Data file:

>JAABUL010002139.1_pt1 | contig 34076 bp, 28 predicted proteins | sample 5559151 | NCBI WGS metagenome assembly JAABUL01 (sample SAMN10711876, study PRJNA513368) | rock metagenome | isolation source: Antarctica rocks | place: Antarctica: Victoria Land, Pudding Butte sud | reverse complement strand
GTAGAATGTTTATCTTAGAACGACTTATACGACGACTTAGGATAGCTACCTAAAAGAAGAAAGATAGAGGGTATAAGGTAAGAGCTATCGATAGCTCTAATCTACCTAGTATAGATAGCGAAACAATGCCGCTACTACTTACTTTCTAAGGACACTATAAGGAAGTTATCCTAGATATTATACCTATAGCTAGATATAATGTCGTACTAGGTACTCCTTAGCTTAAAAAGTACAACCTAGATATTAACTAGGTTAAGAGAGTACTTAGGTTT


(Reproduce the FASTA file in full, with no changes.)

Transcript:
>JAABUL010002139.1_pt1 | contig 34076 bp, 28 predicted proteins | sample 5559151 | NCBI WGS metagenome assembly JAABUL01 (sample SAMN10711876, study PRJNA513368) | rock metagenome | isolation source: Antarctica rocks | place: Antarctica: Victoria Land, Pudding Butte sud | reverse complement strand
GTAGAATGTTTATCTTAGAACGACTTATACGACGACTTAGGATAGCTACCTAAAAGAAGAAAGATAGAGGGTATAAGGTAAGAGCTATCGATAGCTCTAATCTACCTAGTATAGATAGCGAAACAATGCCGCTACTACTTACTTTCTAAGGACACTATAAGGAAGTTATCCTAGATATTATACCTATAGCTAGATATAATGTCGTACTAGGTACTCCTTAGCTTAAAAAGTACAACCTAGATATTAACTAGGTTAAGAGAGTACTTAGGTTT